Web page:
China’s Belt and Road gains momentum

China’s landmark Belt and Road Initiative is gaining greater impetus and is creating a new Silk Road.

9 March 2018

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    The landmark Belt and Road Initiative (BRI) is now gaining greater impetus, with 67 countries partnered with China to create a so-called new Silk Road. With the initiative enshrined as an official policy in the Communist Party’s constitution,1, 2 China’s government, as well as its public and private enterprises, are working out how best to put this strategic vision into practice.

    “The BRI will be the main driving force behind global economic growth in the next 20 to 30 years,” explained Che-Ning Liu, Co-head of Global Banking for Asia-Pacific at HSBC. “It is also one of the main cornerstones of HSBC’s global strategy.”

    HSBC is seeing consistent interest in a wide range of markets across the BRI, stretching from China through the Asia-Pacific into the Middle East, North Africa, as well as Eastern and Western Europe.

    Trade between countries that link the officially named ‘One Belt, One Road’ project, already exceeded USD3 trillion between 2014 and 2016, with China’s investment in these nations surpassing USD50 billion.3

    “In the decades ahead, the BRI will also be one of the key driving force behind China’s economy,” stated Wenjie Zhang, Executive Vice President and Co-head of Global Banking at HSBC China during the bank’s Belt and Road Conference in Beijing.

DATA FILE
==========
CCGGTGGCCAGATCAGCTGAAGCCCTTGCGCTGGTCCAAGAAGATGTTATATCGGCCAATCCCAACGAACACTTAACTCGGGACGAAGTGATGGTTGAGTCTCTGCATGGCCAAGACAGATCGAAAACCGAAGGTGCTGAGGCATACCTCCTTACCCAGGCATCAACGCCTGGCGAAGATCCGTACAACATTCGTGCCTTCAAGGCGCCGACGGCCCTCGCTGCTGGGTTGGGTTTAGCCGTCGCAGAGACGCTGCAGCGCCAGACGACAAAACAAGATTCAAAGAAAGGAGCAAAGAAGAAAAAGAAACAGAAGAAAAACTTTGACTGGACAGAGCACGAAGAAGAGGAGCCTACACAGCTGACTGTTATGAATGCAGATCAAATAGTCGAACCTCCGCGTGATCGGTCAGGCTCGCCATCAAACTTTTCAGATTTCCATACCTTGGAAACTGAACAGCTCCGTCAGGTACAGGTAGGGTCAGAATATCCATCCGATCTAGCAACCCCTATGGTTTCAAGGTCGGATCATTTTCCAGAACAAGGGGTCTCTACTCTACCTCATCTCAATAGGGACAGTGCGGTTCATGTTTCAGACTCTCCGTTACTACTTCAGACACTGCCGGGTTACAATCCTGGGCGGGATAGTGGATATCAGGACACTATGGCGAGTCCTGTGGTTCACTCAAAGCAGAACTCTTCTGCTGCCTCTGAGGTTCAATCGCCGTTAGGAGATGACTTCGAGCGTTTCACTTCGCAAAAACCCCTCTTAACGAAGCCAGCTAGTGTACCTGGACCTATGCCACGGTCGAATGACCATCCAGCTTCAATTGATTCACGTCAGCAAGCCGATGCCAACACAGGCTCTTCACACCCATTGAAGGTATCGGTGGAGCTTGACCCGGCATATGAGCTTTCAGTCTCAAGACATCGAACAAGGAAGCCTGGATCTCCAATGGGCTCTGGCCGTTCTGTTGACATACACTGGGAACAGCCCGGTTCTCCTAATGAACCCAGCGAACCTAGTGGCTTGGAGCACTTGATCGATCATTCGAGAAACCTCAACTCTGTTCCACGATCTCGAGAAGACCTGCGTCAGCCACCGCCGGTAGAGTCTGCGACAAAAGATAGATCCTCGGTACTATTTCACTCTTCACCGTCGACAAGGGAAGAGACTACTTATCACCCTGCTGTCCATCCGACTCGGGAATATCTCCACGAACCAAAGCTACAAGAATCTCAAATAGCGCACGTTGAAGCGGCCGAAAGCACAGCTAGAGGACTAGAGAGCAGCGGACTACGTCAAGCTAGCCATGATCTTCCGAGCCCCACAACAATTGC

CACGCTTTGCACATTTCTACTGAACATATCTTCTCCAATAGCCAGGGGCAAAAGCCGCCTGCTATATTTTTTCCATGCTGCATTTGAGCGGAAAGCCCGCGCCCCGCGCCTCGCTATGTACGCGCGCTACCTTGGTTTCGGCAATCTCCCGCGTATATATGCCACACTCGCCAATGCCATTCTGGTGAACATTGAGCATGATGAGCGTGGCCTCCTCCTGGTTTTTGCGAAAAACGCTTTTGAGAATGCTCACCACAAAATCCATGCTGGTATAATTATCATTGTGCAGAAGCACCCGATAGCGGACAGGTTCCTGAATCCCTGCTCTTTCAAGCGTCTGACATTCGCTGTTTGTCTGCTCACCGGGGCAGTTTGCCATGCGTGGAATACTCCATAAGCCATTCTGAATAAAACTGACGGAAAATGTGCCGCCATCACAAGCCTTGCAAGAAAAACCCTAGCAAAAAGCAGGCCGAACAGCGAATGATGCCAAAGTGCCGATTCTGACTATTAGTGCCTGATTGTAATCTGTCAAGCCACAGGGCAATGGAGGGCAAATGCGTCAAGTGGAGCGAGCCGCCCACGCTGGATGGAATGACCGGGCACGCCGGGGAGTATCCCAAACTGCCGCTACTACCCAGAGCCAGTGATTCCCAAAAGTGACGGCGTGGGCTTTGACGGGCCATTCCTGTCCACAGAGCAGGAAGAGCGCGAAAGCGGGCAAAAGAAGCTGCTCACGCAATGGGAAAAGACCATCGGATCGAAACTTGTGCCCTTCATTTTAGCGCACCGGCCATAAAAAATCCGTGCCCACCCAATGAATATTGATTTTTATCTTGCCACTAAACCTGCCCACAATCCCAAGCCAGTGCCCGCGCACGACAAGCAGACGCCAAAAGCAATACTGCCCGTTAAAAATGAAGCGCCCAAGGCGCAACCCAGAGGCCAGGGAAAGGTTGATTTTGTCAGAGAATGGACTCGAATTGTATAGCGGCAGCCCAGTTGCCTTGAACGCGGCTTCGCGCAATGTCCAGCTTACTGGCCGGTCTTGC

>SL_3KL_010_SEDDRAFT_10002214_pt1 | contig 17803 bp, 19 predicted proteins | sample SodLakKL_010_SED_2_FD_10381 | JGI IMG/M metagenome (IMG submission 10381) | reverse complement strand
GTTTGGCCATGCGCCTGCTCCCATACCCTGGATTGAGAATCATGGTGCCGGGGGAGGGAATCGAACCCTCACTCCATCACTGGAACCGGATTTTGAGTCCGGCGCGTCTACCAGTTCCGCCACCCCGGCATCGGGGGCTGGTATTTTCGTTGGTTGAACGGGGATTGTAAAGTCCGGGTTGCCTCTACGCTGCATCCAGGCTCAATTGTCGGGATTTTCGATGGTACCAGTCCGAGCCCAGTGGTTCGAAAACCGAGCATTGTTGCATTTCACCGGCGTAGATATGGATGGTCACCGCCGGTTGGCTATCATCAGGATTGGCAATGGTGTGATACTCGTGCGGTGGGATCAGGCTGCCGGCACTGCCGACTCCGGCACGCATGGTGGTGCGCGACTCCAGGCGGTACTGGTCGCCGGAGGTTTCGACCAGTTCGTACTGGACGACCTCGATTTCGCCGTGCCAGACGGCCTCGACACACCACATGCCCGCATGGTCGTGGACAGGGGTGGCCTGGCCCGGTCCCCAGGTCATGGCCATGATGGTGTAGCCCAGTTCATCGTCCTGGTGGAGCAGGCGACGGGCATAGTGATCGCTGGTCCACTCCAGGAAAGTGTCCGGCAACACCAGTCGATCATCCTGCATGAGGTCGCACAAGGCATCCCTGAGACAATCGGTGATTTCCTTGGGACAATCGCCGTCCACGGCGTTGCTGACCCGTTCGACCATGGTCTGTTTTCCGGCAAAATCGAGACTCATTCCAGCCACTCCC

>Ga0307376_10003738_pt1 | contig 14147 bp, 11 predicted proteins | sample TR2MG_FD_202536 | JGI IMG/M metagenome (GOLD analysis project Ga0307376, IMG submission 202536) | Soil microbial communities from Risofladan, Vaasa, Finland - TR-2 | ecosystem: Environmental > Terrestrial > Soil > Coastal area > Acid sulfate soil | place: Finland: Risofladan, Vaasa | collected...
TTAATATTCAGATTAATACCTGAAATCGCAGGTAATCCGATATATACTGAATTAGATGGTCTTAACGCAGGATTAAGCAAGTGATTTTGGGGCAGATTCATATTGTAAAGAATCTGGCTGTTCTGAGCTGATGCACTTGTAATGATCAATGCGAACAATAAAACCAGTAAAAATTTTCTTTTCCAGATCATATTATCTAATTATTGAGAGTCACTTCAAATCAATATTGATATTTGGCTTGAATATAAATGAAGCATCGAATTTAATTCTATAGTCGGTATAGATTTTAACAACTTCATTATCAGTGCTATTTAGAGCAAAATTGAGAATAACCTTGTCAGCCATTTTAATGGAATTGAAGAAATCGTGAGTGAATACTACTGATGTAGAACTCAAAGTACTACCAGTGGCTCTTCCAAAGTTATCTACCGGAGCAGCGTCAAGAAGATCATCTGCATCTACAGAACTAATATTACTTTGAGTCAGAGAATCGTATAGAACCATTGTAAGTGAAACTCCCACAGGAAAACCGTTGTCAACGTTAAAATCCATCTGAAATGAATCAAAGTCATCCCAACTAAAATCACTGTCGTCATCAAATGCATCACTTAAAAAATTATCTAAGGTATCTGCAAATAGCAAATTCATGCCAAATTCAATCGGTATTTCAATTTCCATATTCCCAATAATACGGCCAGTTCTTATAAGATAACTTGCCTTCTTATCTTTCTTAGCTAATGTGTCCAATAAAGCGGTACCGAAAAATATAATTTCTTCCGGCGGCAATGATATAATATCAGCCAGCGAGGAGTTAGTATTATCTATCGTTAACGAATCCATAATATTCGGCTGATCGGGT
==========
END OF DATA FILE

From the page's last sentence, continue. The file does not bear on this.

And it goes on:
Over the coming years the plan is to create an expanding network of railways, roads, ports and power grids, extending China’s economic footprint along six distinctive trade corridors. These will radiate out from the country’s borders, with the aim of embracing global trade.4, 5

    “The greatest opportunities are still in countries that are relatively less developed than China,” explained Wei Diao, Deputy Chief Financial Officer and General Manager of Finance Department at China National Aero-Technology International Engineering Corporation (AVIC).

    “China's experience has created an important opportunity for them. They will benefit from our experience and challenges we have overcome from 40 years of reforms and opening up. We are willing to share all this with our partners, so that they are able to take a better path.”

    Already BRI is extending beyond China’s immediate neighbours and into regions and countries not traditionally known for its economic links with Beijing.6,7 The Asian Infrastructure Investment Bank (AIIB), Silk Road Fund and the New Development Bank have also already committed roughly USD1.1 trillion to develop infrastructure under the banner of the BRI.8, 9

    “There’s a great alignment between what’s needed from an infrastructure perspective and how important that is for the countries throughout the world and the focus of BRI in terms of providing both capital and expertise to be able to meet that infrastructure requirement,” stated James Cameron, Co-head of Infrastructure and Real Estate Group for Asia Pacific at HSBC.

    Certainly, countries along the BRI have different levels of development. This presents a whole spectrum of opportunities and challenges in terms of the legal, cultural and political landscape. One of the biggest issues that needs addressing is the infrastructure gap.

    “Clearly it will benefit a lot of Chinese businesses that invest into these countries. It will also benefit local economies and local people who participate in projects along the Belt and Road. Overall, it is going to be a win-win situation for both sides,” stated Frank Fang, Executive Vice President and Head of Commercial Banking at HSBC China.

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